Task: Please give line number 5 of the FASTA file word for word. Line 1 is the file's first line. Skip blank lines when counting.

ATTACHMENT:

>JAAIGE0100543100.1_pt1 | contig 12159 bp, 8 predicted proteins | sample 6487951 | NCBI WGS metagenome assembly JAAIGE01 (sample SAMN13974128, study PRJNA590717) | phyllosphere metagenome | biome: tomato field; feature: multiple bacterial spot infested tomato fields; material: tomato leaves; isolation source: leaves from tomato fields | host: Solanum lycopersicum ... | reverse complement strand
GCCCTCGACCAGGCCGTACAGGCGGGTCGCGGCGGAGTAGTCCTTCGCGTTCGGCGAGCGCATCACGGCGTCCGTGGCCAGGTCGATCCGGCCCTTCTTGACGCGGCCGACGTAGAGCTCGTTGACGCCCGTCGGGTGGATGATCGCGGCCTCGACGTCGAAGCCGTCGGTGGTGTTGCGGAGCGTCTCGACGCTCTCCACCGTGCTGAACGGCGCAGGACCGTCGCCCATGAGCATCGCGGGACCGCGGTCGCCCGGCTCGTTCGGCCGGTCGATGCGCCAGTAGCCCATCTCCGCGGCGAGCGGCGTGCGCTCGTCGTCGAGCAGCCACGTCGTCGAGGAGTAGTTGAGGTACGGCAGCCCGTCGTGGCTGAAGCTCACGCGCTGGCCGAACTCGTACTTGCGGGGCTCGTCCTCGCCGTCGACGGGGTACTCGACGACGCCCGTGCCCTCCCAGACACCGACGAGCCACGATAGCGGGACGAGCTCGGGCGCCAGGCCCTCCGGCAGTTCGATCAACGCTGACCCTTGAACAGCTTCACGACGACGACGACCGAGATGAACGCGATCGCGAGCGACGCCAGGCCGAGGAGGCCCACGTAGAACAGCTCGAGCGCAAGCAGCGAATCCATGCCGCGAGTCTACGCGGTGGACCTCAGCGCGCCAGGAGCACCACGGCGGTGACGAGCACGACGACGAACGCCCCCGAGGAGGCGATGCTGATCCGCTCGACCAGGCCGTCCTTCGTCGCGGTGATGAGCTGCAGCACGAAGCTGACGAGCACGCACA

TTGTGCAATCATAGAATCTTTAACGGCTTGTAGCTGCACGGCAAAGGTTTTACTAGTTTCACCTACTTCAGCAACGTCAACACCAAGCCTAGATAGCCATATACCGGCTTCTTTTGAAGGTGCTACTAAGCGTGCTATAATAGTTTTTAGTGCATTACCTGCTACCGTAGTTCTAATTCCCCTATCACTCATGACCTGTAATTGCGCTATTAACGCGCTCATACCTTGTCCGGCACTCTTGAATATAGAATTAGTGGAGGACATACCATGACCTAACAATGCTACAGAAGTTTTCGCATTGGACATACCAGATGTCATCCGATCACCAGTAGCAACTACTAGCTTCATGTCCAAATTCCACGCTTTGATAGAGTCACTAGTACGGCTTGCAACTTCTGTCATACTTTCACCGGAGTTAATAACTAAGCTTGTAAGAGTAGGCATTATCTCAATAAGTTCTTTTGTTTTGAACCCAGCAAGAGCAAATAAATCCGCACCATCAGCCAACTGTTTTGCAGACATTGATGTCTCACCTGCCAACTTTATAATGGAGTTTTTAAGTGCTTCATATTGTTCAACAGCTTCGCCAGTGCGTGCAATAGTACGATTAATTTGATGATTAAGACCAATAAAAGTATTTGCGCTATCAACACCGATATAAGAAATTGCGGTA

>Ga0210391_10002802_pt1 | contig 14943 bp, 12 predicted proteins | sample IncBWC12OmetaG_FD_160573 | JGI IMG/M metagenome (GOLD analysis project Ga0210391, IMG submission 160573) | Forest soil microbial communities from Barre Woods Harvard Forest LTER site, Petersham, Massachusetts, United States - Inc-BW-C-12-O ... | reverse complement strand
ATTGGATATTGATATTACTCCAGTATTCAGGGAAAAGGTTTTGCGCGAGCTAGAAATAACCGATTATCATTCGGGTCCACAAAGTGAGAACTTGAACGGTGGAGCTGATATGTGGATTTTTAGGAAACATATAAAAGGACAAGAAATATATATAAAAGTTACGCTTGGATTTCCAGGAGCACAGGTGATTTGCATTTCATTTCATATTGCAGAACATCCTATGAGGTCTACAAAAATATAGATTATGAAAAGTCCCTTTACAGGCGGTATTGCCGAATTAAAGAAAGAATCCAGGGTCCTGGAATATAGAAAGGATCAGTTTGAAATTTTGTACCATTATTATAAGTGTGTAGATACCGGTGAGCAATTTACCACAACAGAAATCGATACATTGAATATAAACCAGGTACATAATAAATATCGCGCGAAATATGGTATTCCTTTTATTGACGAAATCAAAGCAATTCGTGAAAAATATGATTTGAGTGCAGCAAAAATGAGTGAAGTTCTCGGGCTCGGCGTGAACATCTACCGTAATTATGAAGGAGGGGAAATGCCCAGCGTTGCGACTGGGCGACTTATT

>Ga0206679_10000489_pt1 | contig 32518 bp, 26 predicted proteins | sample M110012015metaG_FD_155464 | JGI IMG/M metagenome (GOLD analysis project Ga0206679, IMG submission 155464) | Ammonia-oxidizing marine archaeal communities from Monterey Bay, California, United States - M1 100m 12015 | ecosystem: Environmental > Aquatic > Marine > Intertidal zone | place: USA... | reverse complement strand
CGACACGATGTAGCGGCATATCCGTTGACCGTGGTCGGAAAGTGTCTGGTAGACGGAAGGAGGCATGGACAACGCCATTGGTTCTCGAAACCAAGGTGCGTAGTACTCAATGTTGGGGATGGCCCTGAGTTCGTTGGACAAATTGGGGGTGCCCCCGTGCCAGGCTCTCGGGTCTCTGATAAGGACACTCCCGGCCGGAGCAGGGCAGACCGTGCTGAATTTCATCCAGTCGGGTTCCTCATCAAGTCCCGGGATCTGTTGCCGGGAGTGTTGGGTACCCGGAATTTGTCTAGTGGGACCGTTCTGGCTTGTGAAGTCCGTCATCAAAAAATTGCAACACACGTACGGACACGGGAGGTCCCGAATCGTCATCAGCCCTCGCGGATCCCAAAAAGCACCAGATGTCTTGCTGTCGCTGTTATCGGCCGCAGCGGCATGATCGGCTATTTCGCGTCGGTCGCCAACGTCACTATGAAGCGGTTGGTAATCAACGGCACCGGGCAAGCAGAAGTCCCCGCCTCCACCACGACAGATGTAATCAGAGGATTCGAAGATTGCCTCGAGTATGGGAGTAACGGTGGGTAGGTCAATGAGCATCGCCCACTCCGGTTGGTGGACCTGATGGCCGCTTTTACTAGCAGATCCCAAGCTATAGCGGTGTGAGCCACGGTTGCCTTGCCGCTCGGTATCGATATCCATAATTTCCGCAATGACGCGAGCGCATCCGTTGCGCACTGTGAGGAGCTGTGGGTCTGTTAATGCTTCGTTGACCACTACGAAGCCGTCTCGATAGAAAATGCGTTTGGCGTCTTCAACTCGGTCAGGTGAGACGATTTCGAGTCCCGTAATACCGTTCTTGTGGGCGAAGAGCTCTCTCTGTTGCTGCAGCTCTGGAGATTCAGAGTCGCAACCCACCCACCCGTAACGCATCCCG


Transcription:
ATTGGATATTGATATTACTCCAGTATTCAGGGAAAAGGTTTTGCGCGAGCTAGAAATAACCGATTATCATTCGGGTCCACAAAGTGAGAACTTGAACGGTGGAGCTGATATGTGGATTTTTAGGAAACATATAAAAGGACAAGAAATATATATAAAAGTTACGCTTGGATTTCCAGGAGCACAGGTGATTTGCATTTCATTTCATATTGCAGAACATCCTATGAGGTCTACAAAAATATAGATTATGAAAAGTCCCTTTACAGGCGGTATTGCCGAATTAAAGAAAGAATCCAGGGTCCTGGAATATAGAAAGGATCAGTTTGAAATTTTGTACCATTATTATAAGTGTGTAGATACCGGTGAGCAATTTACCACAACAGAAATCGATACATTGAATATAAACCAGGTACATAATAAATATCGCGCGAAATATGGTATTCCTTTTATTGACGAAATCAAAGCAATTCGTGAAAAATATGATTTGAGTGCAGCAAAAATGAGTGAAGTTCTCGGGCTCGGCGTGAACATCTACCGTAATTATGAAGGAGGGGAAATGCCCAGCGTTGCGACTGGGCGACTTATT